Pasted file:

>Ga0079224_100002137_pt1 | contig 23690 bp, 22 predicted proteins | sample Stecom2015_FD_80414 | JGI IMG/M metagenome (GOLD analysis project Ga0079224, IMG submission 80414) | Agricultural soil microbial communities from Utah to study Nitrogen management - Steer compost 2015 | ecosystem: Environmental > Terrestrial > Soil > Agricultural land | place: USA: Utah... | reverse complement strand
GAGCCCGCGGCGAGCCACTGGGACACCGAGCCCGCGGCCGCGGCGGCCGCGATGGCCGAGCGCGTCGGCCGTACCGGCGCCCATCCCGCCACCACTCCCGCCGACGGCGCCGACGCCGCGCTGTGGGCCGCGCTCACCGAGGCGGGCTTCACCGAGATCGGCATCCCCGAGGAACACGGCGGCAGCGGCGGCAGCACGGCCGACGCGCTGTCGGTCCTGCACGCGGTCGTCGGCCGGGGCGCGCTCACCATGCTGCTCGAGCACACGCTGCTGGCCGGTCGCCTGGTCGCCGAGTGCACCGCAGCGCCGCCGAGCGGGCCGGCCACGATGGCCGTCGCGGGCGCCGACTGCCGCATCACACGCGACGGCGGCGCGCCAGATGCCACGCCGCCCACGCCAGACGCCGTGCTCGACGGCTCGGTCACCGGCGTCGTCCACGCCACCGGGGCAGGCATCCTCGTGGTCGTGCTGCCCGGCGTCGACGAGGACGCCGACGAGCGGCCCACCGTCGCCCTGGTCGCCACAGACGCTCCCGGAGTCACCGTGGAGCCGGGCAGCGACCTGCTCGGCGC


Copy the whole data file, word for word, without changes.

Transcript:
>Ga0079224_100002137_pt1 | contig 23690 bp, 22 predicted proteins | sample Stecom2015_FD_80414 | JGI IMG/M metagenome (GOLD analysis project Ga0079224, IMG submission 80414) | Agricultural soil microbial communities from Utah to study Nitrogen management - Steer compost 2015 | ecosystem: Environmental > Terrestrial > Soil > Agricultural land | place: USA: Utah... | reverse complement strand
GAGCCCGCGGCGAGCCACTGGGACACCGAGCCCGCGGCCGCGGCGGCCGCGATGGCCGAGCGCGTCGGCCGTACCGGCGCCCATCCCGCCACCACTCCCGCCGACGGCGCCGACGCCGCGCTGTGGGCCGCGCTCACCGAGGCGGGCTTCACCGAGATCGGCATCCCCGAGGAACACGGCGGCAGCGGCGGCAGCACGGCCGACGCGCTGTCGGTCCTGCACGCGGTCGTCGGCCGGGGCGCGCTCACCATGCTGCTCGAGCACACGCTGCTGGCCGGTCGCCTGGTCGCCGAGTGCACCGCAGCGCCGCCGAGCGGGCCGGCCACGATGGCCGTCGCGGGCGCCGACTGCCGCATCACACGCGACGGCGGCGCGCCAGATGCCACGCCGCCCACGCCAGACGCCGTGCTCGACGGCTCGGTCACCGGCGTCGTCCACGCCACCGGGGCAGGCATCCTCGTGGTCGTGCTGCCCGGCGTCGACGAGGACGCCGACGAGCGGCCCACCGTCGCCCTGGTCGCCACAGACGCTCCCGGAGTCACCGTGGAGCCGGGCAGCGACCTGCTCGGCGC